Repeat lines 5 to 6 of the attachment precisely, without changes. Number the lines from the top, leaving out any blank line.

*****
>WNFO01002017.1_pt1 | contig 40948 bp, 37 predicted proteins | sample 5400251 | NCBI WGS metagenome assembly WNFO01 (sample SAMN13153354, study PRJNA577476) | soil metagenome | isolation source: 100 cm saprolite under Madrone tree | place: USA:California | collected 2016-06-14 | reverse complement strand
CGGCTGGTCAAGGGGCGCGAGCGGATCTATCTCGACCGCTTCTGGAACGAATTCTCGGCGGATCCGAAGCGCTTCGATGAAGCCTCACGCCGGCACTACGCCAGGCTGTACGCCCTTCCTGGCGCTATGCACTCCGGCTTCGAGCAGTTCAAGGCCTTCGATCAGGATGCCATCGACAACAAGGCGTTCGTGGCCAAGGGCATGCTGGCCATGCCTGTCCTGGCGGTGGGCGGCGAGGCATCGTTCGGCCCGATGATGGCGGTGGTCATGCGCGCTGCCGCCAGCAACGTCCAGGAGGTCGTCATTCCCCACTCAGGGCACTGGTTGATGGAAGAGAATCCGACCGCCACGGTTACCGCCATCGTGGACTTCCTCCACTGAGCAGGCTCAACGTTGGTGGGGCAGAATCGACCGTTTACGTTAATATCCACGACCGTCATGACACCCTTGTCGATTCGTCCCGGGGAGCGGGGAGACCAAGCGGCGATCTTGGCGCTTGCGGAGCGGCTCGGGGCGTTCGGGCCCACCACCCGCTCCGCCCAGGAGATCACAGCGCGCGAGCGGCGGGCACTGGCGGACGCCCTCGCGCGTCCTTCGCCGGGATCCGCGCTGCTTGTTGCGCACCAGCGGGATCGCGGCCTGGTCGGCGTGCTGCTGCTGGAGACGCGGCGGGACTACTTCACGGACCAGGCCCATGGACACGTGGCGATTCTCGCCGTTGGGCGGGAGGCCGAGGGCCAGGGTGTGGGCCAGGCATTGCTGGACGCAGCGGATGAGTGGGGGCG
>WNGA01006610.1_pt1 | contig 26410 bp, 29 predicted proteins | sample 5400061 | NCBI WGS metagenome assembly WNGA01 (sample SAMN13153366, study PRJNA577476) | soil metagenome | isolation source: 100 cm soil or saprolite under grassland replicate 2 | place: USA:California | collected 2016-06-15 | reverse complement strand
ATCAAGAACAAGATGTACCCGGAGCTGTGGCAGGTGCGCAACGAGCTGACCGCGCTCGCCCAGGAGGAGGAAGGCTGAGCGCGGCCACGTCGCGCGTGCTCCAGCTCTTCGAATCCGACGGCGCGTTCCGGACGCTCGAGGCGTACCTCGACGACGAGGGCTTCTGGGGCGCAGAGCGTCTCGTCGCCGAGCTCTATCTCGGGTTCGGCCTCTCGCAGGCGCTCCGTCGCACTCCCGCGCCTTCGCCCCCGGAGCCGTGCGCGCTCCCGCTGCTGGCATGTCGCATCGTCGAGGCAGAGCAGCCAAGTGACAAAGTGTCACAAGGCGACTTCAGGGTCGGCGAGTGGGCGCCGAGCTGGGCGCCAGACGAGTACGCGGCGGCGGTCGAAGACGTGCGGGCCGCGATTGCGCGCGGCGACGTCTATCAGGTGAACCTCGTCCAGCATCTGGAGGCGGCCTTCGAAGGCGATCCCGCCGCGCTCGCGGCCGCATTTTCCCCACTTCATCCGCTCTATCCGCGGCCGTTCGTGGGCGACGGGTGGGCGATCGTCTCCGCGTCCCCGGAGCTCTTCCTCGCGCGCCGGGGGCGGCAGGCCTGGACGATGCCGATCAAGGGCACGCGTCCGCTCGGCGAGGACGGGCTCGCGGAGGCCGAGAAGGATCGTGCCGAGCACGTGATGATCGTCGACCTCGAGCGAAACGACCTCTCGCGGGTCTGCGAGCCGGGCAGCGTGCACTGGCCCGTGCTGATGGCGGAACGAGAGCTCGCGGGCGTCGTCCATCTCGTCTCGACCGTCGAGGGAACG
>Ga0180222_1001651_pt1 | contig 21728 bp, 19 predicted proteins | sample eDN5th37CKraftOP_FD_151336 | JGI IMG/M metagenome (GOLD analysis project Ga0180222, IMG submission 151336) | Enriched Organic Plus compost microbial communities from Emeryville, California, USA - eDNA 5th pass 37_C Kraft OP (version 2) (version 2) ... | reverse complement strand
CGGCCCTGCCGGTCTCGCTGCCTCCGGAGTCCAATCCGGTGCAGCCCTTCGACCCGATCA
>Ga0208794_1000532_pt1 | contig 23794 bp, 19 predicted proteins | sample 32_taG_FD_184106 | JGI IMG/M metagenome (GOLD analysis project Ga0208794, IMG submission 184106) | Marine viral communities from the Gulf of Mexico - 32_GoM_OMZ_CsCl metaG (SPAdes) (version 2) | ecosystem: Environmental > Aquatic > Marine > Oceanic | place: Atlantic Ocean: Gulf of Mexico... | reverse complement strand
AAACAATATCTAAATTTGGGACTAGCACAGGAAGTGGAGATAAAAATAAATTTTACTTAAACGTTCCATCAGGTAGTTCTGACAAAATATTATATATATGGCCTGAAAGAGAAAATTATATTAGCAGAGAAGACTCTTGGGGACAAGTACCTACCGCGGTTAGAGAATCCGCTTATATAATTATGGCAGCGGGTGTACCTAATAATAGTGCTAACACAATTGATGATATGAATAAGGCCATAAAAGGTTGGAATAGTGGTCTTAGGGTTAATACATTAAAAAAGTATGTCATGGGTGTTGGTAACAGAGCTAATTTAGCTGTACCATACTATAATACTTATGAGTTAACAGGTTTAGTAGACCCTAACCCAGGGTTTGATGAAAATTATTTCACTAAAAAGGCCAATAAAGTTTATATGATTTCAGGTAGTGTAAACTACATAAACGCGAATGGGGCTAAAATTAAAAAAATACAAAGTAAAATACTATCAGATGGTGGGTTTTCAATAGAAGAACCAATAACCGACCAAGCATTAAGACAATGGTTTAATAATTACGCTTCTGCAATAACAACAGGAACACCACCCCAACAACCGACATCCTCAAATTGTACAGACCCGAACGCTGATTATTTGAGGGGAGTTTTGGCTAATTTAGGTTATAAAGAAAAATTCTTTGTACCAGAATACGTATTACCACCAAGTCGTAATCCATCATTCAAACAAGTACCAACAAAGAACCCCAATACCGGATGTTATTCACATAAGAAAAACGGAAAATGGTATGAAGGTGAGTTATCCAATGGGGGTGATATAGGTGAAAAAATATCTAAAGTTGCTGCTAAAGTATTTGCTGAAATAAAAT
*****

>Ga0180222_1001651_pt1 | contig 21728 bp, 19 predicted proteins | sample eDN5th37CKraftOP_FD_151336 | JGI IMG/M metagenome (GOLD analysis project Ga0180222, IMG submission 151336) | Enriched Organic Plus compost microbial communities from Emeryville, California, USA - eDNA 5th pass 37_C Kraft OP (version 2) (version 2) ... | reverse complement strand
CGGCCCTGCCGGTCTCGCTGCCTCCGGAGTCCAATCCGGTGCAGCCCTTCGACCCGATCA